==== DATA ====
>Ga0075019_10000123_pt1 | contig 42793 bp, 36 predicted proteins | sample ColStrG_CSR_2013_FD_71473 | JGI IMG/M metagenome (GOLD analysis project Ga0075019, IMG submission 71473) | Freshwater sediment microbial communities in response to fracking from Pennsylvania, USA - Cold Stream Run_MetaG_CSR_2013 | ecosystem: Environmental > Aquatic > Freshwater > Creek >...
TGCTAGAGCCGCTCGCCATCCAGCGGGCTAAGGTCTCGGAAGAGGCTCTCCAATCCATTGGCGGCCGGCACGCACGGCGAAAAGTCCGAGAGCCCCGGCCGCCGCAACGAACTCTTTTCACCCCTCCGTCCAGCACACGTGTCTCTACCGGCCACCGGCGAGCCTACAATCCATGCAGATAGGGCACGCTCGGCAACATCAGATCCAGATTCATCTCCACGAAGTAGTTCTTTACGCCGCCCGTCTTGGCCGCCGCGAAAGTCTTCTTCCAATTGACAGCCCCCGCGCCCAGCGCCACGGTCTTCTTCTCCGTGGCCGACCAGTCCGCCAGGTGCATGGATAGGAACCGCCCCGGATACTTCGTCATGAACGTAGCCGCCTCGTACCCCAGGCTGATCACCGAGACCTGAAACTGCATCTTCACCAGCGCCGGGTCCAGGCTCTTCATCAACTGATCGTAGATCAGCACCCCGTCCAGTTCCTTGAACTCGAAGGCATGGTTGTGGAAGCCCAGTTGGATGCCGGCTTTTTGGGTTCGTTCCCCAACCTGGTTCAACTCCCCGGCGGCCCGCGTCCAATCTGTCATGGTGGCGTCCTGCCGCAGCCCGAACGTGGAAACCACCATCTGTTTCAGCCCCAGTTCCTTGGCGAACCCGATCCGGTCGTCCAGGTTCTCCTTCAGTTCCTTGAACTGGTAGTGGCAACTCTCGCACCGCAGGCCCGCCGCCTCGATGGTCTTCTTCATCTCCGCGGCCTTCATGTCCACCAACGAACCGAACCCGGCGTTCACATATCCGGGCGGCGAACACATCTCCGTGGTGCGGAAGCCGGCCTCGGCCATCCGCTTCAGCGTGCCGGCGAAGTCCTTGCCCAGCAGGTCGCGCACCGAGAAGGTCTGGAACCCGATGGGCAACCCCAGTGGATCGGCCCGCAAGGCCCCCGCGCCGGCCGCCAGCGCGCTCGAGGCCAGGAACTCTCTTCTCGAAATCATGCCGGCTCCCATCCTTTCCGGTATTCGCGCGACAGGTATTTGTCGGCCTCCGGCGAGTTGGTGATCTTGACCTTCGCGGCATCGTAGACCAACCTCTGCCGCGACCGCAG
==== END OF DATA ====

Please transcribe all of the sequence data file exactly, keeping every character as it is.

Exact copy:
>Ga0075019_10000123_pt1 | contig 42793 bp, 36 predicted proteins | sample ColStrG_CSR_2013_FD_71473 | JGI IMG/M metagenome (GOLD analysis project Ga0075019, IMG submission 71473) | Freshwater sediment microbial communities in response to fracking from Pennsylvania, USA - Cold Stream Run_MetaG_CSR_2013 | ecosystem: Environmental > Aquatic > Freshwater > Creek >...
TGCTAGAGCCGCTCGCCATCCAGCGGGCTAAGGTCTCGGAAGAGGCTCTCCAATCCATTGGCGGCCGGCACGCACGGCGAAAAGTCCGAGAGCCCCGGCCGCCGCAACGAACTCTTTTCACCCCTCCGTCCAGCACACGTGTCTCTACCGGCCACCGGCGAGCCTACAATCCATGCAGATAGGGCACGCTCGGCAACATCAGATCCAGATTCATCTCCACGAAGTAGTTCTTTACGCCGCCCGTCTTGGCCGCCGCGAAAGTCTTCTTCCAATTGACAGCCCCCGCGCCCAGCGCCACGGTCTTCTTCTCCGTGGCCGACCAGTCCGCCAGGTGCATGGATAGGAACCGCCCCGGATACTTCGTCATGAACGTAGCCGCCTCGTACCCCAGGCTGATCACCGAGACCTGAAACTGCATCTTCACCAGCGCCGGGTCCAGGCTCTTCATCAACTGATCGTAGATCAGCACCCCGTCCAGTTCCTTGAACTCGAAGGCATGGTTGTGGAAGCCCAGTTGGATGCCGGCTTTTTGGGTTCGTTCCCCAACCTGGTTCAACTCCCCGGCGGCCCGCGTCCAATCTGTCATGGTGGCGTCCTGCCGCAGCCCGAACGTGGAAACCACCATCTGTTTCAGCCCCAGTTCCTTGGCGAACCCGATCCGGTCGTCCAGGTTCTCCTTCAGTTCCTTGAACTGGTAGTGGCAACTCTCGCACCGCAGGCCCGCCGCCTCGATGGTCTTCTTCATCTCCGCGGCCTTCATGTCCACCAACGAACCGAACCCGGCGTTCACATATCCGGGCGGCGAACACATCTCCGTGGTGCGGAAGCCGGCCTCGGCCATCCGCTTCAGCGTGCCGGCGAAGTCCTTGCCCAGCAGGTCGCGCACCGAGAAGGTCTGGAACCCGATGGGCAACCCCAGTGGATCGGCCCGCAAGGCCCCCGCGCCGGCCGCCAGCGCGCTCGAGGCCAGGAACTCTCTTCTCGAAATCATGCCGGCTCCCATCCTTTCCGGTATTCGCGCGACAGGTATTTGTCGGCCTCCGGCGAGTTGGTGATCTTGACCTTCGCGGCATCGTAGACCAACCTCTGCCGCGACCGCAG